Editor’s Note: Making It Fit

Editor Rebecca Martin talks about how homemade clothes were part of her growing-up years, and how she’s started relearning the old skill of dressmaking.

| Summer 2019

sewing-machine
Photo by Getty Images/fizkes

Next to the garden, the sewing room is one of my favorite places to work. I love being surrounded by colorful fabrics saved up for quilts, pillows, and, lately, dresses.

When I was young, everyone made their own clothes because store-bought garments were expensive. Homemade wasn’t just acceptable, it was groovy. I was proud to wear a hand-smocked peasant blouse.

Back in the 1930s, my mother’s family was too poor to buy dress patterns or fabric. With her sisters, she designed and sewed clothing from printed cotton feed sacks. And my mother-in-law, who grew up on a Nebraska farm, remembers seeing the local seamstress in a beautifully fitted dress made entirely of a feed sack, which she knew because she had that same feed sack at home!



This inventiveness didn’t last. Sometime in the 1980s, clothing manufacturers moved their shops overseas and flooded the market with cheap imports. Within a few years, our choice of dressmaking fabrics got limited, and everything about sewing became expensive — sewing machines, scissors, even patterns and thread. Adding insult to injury, garment manufacturers these days are transitioning from the old numbered sizing system to letter sizing (S, M, L, and so on). Like me, you may have discovered that nothing fits right any more.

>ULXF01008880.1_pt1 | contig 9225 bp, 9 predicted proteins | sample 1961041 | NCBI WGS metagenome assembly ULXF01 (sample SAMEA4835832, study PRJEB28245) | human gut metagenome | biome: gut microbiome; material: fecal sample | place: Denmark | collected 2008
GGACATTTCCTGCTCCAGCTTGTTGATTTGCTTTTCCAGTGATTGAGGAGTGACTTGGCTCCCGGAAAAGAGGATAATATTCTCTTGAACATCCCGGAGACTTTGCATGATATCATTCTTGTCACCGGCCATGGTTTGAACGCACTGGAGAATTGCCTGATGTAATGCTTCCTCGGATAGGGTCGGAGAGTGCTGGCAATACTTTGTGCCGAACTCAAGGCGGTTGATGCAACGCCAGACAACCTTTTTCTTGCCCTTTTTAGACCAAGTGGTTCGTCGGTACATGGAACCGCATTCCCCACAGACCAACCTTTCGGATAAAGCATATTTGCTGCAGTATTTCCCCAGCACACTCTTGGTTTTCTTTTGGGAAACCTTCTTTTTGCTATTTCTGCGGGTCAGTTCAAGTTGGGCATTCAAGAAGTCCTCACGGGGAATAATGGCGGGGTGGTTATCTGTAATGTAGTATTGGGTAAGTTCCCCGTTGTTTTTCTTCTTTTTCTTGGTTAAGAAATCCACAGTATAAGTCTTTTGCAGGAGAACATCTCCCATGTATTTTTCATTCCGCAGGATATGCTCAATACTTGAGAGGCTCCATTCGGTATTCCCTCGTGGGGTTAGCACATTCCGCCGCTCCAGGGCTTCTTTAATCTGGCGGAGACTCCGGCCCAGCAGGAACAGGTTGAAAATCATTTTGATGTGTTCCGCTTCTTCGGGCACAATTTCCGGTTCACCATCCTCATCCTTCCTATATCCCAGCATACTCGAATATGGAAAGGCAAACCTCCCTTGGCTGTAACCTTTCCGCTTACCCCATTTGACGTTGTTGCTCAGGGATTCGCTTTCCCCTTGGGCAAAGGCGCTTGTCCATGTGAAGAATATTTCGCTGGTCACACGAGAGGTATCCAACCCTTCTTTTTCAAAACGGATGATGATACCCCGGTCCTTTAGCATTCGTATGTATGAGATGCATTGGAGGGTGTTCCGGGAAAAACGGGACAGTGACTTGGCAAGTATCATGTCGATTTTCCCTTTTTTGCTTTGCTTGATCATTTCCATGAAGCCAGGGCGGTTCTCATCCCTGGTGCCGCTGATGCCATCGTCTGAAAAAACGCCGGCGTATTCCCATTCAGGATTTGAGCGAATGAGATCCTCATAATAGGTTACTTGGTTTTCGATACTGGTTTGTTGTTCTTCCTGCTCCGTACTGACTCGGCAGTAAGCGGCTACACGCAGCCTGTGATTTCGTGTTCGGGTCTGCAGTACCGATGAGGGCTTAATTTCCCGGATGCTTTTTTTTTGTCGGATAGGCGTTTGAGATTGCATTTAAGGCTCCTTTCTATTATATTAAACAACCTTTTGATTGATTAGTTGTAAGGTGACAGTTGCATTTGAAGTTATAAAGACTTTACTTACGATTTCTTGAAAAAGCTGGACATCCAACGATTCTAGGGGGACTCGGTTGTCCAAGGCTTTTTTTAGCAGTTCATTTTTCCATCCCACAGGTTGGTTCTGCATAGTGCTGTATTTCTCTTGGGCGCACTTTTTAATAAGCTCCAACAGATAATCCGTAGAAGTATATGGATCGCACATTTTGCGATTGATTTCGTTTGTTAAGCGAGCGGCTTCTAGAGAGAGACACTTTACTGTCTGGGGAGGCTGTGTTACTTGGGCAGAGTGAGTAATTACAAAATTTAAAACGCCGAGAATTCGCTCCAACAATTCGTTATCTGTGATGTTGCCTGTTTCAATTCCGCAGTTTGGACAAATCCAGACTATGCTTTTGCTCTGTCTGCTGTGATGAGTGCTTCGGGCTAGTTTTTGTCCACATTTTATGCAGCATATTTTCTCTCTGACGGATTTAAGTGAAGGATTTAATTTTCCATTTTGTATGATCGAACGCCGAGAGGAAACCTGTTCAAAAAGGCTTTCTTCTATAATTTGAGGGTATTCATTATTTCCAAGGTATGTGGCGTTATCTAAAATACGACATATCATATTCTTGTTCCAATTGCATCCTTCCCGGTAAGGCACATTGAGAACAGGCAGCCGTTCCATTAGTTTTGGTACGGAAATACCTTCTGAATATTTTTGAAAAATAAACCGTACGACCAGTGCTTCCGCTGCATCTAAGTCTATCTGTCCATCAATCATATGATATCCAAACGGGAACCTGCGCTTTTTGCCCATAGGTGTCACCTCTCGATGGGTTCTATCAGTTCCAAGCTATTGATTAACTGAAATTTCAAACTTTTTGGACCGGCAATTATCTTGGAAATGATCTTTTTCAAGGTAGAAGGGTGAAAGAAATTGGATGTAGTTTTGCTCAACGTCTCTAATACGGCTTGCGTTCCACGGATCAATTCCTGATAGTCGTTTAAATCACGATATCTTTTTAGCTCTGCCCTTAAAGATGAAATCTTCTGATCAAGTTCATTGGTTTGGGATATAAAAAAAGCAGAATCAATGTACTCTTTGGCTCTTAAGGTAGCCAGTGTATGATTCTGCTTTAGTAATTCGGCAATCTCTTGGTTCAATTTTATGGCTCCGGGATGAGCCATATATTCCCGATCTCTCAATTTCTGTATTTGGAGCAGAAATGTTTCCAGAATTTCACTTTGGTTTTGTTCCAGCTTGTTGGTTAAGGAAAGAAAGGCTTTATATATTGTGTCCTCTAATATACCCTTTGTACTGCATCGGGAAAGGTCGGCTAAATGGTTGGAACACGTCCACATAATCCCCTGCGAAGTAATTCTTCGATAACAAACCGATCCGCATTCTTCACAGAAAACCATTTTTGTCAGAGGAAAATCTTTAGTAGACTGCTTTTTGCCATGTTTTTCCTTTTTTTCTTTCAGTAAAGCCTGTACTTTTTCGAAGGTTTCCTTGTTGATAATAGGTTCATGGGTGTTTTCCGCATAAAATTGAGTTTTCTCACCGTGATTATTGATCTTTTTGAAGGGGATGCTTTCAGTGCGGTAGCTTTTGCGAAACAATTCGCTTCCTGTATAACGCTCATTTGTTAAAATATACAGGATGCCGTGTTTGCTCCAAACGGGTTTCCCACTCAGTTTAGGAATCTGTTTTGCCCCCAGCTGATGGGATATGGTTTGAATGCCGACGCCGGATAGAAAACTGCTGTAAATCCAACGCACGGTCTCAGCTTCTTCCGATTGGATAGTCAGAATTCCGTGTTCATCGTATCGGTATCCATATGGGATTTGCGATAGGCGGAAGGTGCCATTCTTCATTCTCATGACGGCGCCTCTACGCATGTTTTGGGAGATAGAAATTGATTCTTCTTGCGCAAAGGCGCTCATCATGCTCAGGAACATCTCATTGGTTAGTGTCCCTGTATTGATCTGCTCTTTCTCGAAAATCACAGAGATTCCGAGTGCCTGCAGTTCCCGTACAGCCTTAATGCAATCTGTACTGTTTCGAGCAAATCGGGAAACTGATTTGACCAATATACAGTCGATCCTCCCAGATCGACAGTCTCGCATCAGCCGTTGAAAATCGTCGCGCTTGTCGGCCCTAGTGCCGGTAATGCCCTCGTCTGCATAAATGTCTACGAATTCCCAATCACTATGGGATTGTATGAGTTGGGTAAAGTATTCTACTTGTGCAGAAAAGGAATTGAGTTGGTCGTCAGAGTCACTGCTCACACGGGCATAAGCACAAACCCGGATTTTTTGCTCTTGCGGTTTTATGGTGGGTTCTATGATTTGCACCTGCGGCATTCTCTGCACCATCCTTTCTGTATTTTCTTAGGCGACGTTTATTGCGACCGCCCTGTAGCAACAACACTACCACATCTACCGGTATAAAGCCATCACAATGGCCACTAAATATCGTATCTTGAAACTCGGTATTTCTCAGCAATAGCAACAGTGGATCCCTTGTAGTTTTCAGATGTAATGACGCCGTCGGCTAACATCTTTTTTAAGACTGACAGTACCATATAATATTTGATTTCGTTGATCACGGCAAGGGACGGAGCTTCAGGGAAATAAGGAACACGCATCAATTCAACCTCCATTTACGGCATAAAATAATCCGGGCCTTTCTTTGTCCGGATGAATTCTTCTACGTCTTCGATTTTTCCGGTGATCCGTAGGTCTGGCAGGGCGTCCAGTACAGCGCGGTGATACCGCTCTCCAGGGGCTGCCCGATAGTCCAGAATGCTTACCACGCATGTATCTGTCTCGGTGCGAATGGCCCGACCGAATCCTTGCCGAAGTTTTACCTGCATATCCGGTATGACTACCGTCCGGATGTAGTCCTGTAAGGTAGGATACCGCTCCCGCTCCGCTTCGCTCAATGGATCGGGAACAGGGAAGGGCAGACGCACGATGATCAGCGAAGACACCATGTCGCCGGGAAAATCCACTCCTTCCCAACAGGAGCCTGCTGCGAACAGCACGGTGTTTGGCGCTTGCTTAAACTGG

So, I’ve invested in a few books on fitting garments and am relearning the old skill of dressmaking. I’m currently tackling muslin making. (Muslins are trial runs of dress patterns made of muslin pieces that’ve been basted together.) Sewing your own garments is already time-consuming, but add a muslin into the mix and you’ve more than doubled the hourly investment. First, you baste together the pieces, then you try on the muslin and pin or tear out the stitches (depending on whether a portion is too loose or too tight). Next, you remove the muslin, rebaste the changes, try it back on … and so on. Does that underarm gap mean the armhole is too loose or too low? Is just one dart needed, or two? Suddenly, that bushel of straight pins in my craft room is nearly gone. It takes a lot of pins to fit a muslin! Meanwhile, uncut yardage stacks up in my sewing room while I try to build a dress that fits better than anything I could buy. The process is slow and often frustrating. But, when you finally get it right, the garment settles comfortably on your body, and feels good everywhere.






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